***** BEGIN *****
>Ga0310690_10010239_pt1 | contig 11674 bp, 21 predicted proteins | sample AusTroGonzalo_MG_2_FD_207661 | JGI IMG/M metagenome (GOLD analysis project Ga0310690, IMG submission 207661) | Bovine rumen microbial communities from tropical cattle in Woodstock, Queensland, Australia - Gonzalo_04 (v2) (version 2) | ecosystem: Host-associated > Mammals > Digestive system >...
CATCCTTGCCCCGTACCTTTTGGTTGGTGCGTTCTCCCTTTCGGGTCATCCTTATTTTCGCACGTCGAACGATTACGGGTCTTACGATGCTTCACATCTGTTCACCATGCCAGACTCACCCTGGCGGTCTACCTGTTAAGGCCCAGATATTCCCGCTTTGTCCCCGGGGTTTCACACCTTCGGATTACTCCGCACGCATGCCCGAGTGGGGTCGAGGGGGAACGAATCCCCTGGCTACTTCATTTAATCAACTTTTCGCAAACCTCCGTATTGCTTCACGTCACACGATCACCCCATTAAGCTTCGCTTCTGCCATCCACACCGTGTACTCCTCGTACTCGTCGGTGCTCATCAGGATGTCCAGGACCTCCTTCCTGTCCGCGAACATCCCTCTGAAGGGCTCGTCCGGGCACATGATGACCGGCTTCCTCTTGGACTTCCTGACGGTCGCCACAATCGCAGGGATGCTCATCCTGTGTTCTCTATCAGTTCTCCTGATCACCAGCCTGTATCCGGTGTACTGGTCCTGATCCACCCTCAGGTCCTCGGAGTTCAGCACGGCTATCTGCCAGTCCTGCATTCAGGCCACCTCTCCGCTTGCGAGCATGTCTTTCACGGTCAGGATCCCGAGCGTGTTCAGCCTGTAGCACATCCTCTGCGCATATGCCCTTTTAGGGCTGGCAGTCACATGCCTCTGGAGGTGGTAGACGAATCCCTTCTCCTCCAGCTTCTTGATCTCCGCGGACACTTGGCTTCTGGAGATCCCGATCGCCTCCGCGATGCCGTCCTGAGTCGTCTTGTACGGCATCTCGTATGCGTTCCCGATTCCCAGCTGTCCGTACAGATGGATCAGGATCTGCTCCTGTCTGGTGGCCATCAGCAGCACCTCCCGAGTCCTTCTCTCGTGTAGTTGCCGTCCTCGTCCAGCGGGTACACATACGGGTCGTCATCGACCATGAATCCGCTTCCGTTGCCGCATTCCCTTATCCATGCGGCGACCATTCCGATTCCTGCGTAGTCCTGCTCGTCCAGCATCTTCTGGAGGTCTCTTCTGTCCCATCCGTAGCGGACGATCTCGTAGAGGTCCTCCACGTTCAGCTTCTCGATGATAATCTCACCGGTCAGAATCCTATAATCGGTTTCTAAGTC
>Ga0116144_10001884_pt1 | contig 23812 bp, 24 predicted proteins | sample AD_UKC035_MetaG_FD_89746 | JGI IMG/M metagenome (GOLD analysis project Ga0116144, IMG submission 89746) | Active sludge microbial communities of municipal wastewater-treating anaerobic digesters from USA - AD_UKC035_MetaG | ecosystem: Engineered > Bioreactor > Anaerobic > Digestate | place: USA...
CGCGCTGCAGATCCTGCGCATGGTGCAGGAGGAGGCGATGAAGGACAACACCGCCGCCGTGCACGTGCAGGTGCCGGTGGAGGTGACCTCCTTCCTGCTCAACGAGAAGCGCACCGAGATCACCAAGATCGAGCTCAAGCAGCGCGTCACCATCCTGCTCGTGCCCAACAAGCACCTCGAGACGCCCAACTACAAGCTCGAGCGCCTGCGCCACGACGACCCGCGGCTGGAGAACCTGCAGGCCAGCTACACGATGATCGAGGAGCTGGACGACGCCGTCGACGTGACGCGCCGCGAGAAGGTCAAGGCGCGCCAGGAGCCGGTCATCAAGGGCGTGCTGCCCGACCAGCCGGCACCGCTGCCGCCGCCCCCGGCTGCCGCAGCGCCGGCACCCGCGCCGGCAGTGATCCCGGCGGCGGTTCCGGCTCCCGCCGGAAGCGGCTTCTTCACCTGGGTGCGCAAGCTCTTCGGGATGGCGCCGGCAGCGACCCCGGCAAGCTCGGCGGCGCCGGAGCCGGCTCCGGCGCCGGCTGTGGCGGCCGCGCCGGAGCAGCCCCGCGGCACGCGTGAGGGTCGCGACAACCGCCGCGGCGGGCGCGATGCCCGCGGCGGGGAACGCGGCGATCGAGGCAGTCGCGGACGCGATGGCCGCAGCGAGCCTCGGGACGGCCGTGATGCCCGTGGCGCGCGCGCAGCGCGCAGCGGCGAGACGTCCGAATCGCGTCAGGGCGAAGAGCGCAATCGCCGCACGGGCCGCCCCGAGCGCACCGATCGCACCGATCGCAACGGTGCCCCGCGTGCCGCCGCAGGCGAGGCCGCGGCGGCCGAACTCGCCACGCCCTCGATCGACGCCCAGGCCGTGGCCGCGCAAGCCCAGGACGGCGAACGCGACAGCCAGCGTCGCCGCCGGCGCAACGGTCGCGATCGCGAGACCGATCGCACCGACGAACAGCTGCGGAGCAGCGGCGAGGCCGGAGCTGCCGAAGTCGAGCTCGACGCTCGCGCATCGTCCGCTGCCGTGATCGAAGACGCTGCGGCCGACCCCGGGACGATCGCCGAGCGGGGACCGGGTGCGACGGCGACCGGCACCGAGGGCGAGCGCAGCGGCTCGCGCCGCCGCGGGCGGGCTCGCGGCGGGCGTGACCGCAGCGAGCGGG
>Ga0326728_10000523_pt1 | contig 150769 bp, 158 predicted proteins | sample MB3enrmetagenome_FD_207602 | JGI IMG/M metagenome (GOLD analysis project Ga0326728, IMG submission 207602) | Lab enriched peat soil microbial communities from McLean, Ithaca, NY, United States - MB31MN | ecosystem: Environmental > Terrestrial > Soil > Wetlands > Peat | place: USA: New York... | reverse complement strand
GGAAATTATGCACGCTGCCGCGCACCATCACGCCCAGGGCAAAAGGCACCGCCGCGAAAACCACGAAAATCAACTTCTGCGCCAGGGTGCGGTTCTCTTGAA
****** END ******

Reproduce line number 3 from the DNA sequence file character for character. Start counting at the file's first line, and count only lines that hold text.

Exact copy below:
>Ga0116144_10001884_pt1 | contig 23812 bp, 24 predicted proteins | sample AD_UKC035_MetaG_FD_89746 | JGI IMG/M metagenome (GOLD analysis project Ga0116144, IMG submission 89746) | Active sludge microbial communities of municipal wastewater-treating anaerobic digesters from USA - AD_UKC035_MetaG | ecosystem: Engineered > Bioreactor > Anaerobic > Digestate | place: USA...